• Connection may be used for one or more request/response exchanges
  • Uses persistent connections, save bandwidth & reduces latency as it does not require to do TCP Handshake again for every file download (like images, css, etc.)
  • HTTP Pipeline feature in which client sends multiple requests before waiting for each response.
  • Supports OPTIONS, PUT, DELETE, TRACE, CONNECT request methods

HTTP/1.1 vs HTTP/2
  • HTTP/2 Supports Page load speed improvements through:
Compression of request headers
Binary protocol
HTTP/2 Server Push: capability allows the server to send additional cacheable information to the client that isn’t requested but is anticipated in future requests.
Request multiplexing over a single TCP connection
Request pipelining
HOL blocking (Head-of-line) — Package blocking
HTTP Request Methods
GET:       Retrieve Data
HEAD:      Header only without Response Body
POST:      Submits Data to DB, web forum, etc
PUT:       Replaces target resource with the uploaded content
DELETE:    Removes target resource given by URI
CONNECT:   Used when the client wants to establish a transparent connection to a remote host, usually to facilitate SSL-encrypted communication (HTTPS) through an HTTP proxy
OPTIONS:   Returns the HTTP methods that the server supports for the specified URL
TRACE:     Performs a message loop back test to see what (if any) changes or additions have been made by intermediate servers
PATCH:     Applies partial modifications to a resource.
PUT method only allows a complete replacement of a document. 
PATCH is used to make changes to part of the resource at a location.


  • Session cookie
  • Persistent cookie
  • Secure cookie
  • Http-only cookie
  • Same-site cookie
  • Third-party cookie
  • Supercookie
Other uses
  • Zombie cookie

HTTP Headers

Header Uses
Location 1) Used to ask a web browser to load a different web page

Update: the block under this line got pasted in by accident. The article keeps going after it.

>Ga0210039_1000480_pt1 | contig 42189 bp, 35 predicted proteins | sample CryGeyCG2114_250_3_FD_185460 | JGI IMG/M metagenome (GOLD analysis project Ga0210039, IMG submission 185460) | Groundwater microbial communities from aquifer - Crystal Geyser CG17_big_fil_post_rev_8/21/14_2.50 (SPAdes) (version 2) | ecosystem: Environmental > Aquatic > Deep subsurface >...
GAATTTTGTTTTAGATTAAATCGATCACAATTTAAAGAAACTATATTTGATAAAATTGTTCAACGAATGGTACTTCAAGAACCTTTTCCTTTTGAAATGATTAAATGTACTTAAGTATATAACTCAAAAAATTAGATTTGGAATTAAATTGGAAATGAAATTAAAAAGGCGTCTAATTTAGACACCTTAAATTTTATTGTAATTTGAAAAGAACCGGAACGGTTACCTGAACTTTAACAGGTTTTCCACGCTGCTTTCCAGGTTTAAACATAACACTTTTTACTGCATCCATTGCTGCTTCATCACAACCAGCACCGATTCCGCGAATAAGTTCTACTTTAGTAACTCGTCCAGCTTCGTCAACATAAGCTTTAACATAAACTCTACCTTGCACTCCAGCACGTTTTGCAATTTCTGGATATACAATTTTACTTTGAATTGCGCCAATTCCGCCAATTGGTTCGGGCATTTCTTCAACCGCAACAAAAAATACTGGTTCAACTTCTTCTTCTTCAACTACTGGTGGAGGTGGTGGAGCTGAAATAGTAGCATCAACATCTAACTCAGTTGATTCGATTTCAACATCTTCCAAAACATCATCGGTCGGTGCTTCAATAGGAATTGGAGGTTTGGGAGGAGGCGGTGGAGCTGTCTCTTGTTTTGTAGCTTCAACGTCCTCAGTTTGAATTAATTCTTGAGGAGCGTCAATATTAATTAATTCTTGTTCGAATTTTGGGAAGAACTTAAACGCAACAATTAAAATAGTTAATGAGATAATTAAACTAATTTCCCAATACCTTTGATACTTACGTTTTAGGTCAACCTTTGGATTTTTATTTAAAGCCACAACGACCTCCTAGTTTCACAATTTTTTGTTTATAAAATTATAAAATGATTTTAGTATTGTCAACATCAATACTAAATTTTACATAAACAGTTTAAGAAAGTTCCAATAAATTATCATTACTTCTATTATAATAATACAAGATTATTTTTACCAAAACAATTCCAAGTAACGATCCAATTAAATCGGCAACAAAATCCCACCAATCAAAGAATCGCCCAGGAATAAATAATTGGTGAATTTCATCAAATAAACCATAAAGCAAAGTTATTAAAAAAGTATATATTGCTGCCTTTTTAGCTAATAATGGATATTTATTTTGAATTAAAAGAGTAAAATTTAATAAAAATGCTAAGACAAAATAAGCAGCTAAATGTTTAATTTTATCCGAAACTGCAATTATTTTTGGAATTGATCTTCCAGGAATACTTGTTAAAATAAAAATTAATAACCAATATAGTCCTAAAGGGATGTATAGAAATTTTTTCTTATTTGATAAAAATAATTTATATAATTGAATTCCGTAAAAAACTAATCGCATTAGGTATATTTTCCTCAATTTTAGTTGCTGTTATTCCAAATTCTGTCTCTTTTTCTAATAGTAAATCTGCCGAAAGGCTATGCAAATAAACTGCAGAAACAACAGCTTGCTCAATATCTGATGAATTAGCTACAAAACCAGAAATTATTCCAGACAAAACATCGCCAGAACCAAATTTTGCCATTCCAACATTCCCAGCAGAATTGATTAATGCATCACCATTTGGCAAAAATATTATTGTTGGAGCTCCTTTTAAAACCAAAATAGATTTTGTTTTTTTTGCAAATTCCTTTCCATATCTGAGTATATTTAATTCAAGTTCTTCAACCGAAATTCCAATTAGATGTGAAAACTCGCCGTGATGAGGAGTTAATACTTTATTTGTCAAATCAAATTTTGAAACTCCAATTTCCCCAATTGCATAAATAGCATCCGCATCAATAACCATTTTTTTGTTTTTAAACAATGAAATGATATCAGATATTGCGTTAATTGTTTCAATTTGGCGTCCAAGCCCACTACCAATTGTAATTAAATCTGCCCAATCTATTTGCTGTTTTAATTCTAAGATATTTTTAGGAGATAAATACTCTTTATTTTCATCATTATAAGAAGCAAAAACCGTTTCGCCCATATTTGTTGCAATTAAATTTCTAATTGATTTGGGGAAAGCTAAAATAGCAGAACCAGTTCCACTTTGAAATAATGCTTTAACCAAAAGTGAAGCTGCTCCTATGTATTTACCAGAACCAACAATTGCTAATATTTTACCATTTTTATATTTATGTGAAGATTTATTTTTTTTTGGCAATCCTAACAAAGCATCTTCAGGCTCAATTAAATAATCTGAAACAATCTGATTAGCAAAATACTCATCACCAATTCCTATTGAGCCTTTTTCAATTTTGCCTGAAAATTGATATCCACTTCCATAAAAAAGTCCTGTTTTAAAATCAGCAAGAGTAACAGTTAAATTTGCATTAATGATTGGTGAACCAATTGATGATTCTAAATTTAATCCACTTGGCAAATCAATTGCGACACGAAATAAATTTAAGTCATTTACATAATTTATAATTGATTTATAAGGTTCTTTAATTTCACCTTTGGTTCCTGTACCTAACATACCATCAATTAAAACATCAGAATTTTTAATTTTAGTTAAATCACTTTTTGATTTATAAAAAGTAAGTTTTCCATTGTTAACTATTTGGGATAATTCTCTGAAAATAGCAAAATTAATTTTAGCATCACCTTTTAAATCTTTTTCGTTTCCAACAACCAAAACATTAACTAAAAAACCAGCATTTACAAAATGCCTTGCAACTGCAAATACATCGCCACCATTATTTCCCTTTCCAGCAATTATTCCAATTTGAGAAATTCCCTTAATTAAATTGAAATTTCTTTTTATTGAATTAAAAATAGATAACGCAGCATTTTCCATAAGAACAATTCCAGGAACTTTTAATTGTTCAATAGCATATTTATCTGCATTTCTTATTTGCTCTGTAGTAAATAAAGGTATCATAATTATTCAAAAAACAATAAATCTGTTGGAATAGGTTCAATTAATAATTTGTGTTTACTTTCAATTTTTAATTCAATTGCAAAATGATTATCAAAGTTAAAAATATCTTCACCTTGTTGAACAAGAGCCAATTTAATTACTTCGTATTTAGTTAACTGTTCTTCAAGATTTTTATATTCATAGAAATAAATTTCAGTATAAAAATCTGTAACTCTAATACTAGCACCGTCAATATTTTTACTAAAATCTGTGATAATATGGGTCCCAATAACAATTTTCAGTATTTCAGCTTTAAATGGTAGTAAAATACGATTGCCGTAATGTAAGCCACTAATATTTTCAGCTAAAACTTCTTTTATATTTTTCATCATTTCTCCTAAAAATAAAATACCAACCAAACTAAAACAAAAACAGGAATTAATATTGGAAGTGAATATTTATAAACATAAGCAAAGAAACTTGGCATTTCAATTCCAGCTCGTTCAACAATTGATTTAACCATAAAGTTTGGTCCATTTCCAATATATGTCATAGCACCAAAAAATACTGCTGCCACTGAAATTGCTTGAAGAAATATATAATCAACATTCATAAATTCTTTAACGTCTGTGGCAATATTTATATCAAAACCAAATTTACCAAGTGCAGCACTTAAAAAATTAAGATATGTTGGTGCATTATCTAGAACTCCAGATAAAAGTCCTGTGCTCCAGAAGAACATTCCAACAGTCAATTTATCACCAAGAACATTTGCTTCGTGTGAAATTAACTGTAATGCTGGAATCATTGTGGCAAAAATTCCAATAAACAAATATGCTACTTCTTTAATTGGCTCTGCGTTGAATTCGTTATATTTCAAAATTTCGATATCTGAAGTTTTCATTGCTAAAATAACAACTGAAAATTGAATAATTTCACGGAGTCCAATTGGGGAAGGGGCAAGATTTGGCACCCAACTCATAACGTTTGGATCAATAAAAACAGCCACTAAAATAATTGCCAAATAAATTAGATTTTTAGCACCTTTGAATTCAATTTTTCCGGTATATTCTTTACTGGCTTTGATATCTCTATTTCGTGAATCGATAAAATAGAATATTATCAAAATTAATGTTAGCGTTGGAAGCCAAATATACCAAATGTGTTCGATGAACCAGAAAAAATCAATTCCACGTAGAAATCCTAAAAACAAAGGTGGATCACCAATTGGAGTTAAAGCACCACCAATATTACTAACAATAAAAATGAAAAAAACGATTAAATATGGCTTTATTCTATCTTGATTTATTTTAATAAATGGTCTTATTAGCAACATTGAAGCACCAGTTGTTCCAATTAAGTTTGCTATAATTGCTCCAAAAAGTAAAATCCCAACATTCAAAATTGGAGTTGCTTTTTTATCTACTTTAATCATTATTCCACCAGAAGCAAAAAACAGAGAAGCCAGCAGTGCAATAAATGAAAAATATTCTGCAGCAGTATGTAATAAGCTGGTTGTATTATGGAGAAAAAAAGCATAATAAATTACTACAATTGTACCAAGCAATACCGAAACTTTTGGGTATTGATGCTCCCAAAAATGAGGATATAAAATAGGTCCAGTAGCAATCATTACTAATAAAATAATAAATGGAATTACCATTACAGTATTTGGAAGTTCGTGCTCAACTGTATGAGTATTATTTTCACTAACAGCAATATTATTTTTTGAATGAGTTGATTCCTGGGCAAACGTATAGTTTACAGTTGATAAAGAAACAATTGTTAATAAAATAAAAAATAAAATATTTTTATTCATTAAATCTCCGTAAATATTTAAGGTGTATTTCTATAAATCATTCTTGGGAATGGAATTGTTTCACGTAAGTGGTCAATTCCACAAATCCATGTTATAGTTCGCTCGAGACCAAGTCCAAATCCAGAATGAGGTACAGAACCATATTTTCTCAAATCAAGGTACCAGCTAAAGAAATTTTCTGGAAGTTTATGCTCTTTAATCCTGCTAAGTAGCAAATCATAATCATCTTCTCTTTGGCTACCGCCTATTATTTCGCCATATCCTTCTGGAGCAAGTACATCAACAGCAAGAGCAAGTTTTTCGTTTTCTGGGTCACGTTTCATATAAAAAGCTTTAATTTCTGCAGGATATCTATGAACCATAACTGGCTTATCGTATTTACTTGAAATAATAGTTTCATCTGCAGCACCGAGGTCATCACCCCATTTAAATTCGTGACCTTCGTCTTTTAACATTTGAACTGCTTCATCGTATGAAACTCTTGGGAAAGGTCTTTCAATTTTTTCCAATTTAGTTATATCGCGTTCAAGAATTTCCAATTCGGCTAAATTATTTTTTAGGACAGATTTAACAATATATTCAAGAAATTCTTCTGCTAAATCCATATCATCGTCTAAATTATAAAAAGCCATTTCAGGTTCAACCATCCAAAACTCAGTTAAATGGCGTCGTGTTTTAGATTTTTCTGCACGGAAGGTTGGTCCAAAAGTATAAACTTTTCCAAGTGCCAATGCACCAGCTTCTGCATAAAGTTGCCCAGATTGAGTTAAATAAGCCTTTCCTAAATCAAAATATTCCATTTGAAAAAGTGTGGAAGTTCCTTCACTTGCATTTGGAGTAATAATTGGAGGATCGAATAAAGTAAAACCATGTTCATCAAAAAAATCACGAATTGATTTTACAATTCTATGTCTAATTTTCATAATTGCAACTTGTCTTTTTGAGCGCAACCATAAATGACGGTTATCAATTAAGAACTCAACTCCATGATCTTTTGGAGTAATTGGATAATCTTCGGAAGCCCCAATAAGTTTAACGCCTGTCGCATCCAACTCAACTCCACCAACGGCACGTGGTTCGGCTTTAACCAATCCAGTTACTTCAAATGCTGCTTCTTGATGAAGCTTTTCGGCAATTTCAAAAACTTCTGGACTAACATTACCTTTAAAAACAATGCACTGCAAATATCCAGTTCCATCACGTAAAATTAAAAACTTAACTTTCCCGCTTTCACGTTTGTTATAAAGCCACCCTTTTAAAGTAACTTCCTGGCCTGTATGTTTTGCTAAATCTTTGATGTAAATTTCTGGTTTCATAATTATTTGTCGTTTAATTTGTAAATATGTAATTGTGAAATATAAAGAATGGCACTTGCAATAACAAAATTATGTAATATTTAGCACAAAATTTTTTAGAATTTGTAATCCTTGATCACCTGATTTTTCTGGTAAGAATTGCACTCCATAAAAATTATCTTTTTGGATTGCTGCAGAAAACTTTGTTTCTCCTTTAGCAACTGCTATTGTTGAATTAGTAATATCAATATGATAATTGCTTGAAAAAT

Client request:
GET /index.html HTTP/1.1
Server response:
HTTP/1.1 302 Found

2) To provide info about location of a newly created resource, the Location header should be sent with an HTTP status code of 201 or 202.

Host The host Header tells the webserver which virtual host to use if same virtual host is using several aliases
Authorization Basic access authentication is used to provide a user name and password when making a request.
Credentials are the base64 encoding of id and password joined by a single colon
Base64-encoding of 'Aladdin:OpenSesame' is 'QWxhZGRpbjpPcGVuU2VzYW1l'
Authorization: Basic QWxhZGRpbjpPcGVuU2VzYW1l ==> This will not ask for the credentials; deprecated now
Referrer When a user clicks a hyperlink in a web browser, the browser sends a request to the server holding the destination webpage.

The request may include the referer field, which indicates the last page the user was on (the one where they clicked the link).

X-Forwarded-For (XFF) Used for identifying the originating IP address of a client connecting to a Web Server through an HTTP Proxy or Load Balancer.


SSL Handshake

--> Client Hello
<-- Server Hello, Certificate, Server Hello Done
--> Client Key Exchange, Change Cipher Spec, Encrypted Handshake Message(Finished)
<-- Change Cipher Spec, Encrypted Handshake Message(Finished)
--> Application Data(GET)
<-- Encrypted Handshake Message(Hello Request)

  1. Client sends the supported parameters
  2. Server chooses the parameters; Sends the certificate; And first half of the Diffie-Hellman key exchange
  3. Client sends the second half of the Diffie-Hellman exchange, Computes the session keys; Switches to encrypted communication
  4. Server computes the session keys; Switches to encrypted communication.

SSLv1 vs TLS 1.0 vs TLS1.3
SSL 2.0 - Deprecated
SSL 3.0 - Deprecated
TLS 1.0 - Deprecated
TLS 1.1 - Deprecated
TLS 1.2 - 
TLS 1.3 -


  • LB Methods:
Least Connection     = Service with fewest active connections
Round Robin          = Rotates a list of services
Least Response time  = Fewest active connections & lowest average response time
Least Bandwidth      = Service serving least amount of traffic measured in mbps
Least Packets        = Service that received fewest packets
Source IP Hash       =
Destination IP Hash  =
  • Persistence Methods:
SOURCE IP      =
COOKIE Insert  = Connections having same HTTP Cookie inserted by Set-Cookie directive from server belong to same persistence session.
SSL Session    = Connections having same SSL session ID
RULE           = All connection matching a user defined rule